Charles Holland Architects — Tooley Street

Tooley Street

A new urban landmark

Tooley Street is an example of how public realm design can have a transformative effect. CHA won first prize in an open competition to redesign a left-over piece of land next to London Bridge Station. Though heavily trafficked, the space had no clear identity despite being a popular place to rendezvous for people arriving in London by train.

Our design is multifaceted, comprising a number of elements including a scale map of the area printed onto the pavement and a giant signpost, or beacon, which provides local information and directions to specific landmarks. The beacon also incorporates a bench.

The pavement map is formed from street-marking material and depicts local detail including main roads, landmarks, buildings and north sign. This element has some of the qualities of the model village or architectural model, a map you can walk on depicted at a scale pitched somewhere between the miniature and the real thing.

The beacon is like an Ordnance Survey symbol or Google pin come to life. It forms an arrow in plan but is also like a monolith or needle in form. It refers to traditional wayfinding objects in the landscape, often formed in stone or by piles of rocks, but rendered here with a Pop Art clarity. The beacon is fabricated from vitreous-enamel panels which have been screen-printed with text.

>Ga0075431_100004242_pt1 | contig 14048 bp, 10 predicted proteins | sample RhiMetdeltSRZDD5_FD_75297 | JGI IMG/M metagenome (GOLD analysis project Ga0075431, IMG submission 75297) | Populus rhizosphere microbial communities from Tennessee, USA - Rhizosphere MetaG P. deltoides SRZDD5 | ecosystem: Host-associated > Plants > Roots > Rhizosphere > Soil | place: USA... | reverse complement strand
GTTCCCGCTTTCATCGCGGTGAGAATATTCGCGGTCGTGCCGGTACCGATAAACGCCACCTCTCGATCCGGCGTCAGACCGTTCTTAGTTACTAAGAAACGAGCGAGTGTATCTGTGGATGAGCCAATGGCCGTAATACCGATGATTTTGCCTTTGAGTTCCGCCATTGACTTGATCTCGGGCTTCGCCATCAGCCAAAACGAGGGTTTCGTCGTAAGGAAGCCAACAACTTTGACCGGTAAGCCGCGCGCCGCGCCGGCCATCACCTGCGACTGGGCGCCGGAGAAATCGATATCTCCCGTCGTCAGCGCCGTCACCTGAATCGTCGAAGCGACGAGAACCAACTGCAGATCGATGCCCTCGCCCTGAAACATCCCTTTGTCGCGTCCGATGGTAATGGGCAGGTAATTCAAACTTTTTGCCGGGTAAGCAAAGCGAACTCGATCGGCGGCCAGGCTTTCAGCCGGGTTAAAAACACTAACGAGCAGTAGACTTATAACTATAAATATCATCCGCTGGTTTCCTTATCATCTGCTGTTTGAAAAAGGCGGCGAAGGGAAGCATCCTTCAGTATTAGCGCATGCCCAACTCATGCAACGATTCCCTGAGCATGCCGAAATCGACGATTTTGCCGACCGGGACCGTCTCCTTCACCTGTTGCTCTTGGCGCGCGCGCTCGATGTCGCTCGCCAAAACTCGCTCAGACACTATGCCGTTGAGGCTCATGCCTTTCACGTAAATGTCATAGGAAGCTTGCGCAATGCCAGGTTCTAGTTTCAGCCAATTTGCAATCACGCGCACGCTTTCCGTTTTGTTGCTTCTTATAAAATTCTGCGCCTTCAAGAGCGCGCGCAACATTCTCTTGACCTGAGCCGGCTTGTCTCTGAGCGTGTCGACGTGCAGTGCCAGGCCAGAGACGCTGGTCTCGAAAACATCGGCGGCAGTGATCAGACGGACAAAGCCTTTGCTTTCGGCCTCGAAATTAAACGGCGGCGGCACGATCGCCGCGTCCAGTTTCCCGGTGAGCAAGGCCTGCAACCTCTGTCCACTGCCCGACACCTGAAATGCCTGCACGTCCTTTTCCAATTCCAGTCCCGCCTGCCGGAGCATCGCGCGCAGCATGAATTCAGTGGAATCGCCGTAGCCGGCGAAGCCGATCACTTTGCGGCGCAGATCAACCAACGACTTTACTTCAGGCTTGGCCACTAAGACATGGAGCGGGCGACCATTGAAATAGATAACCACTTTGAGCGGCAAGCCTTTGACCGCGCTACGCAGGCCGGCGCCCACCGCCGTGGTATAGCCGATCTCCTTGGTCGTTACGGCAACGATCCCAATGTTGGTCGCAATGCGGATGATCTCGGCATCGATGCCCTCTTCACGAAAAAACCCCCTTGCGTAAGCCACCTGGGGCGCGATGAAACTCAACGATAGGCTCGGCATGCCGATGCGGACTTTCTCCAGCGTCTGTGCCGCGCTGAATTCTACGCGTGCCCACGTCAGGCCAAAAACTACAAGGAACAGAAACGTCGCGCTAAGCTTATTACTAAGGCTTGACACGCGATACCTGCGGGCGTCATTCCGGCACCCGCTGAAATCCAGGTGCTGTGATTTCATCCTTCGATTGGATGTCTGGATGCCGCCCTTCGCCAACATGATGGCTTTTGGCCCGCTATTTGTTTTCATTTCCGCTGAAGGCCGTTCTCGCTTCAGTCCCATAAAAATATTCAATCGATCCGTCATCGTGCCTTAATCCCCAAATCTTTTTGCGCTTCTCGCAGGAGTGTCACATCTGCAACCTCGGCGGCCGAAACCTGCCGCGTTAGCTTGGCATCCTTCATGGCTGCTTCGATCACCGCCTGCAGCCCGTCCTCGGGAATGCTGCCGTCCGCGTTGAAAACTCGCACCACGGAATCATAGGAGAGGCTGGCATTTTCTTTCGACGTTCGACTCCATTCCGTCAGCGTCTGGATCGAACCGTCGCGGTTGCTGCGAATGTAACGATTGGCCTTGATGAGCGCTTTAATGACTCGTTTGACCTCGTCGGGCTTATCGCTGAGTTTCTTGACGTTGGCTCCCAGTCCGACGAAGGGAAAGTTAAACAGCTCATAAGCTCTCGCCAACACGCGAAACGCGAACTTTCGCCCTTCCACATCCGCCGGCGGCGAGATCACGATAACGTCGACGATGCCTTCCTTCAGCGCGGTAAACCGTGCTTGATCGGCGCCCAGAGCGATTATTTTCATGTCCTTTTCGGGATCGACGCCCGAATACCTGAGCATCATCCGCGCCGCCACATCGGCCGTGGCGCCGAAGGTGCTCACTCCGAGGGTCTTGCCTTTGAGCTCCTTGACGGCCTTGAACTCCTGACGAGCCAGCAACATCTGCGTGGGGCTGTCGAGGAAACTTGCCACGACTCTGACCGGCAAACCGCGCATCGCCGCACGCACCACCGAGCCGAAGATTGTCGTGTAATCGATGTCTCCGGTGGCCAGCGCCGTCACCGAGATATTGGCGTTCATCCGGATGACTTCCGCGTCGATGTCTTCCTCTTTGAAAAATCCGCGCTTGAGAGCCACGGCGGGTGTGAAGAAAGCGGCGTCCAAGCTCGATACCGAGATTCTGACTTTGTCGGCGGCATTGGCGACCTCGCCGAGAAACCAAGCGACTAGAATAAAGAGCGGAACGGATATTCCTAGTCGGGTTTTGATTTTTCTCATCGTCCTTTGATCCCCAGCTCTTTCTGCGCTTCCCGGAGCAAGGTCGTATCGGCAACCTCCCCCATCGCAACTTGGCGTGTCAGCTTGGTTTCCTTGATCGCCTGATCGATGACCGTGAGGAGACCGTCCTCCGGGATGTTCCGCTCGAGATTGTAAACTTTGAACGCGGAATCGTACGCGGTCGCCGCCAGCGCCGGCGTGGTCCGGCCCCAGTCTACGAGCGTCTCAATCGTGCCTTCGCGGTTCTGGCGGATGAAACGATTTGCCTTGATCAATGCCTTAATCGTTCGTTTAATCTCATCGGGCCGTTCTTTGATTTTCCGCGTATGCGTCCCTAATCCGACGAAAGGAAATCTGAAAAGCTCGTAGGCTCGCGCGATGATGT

The beacon imparts wayfinding information in three ways with each side relating to the three roads that form the edges of the site. An explanatory text gives historic information about each one. Above this, three signposts give directions to specific local landmarks. And, at the top, a polished mirror ball reflects the map and the surrounding area in a more oblique and gently surreal way. Tooley Street has proved a highly successful urban intervention for our clients Team London Bridge, helping to increase dwell time in the area. It was also shortlisted for a New London Architecture award.

Charles Holland Architects — Tooley Street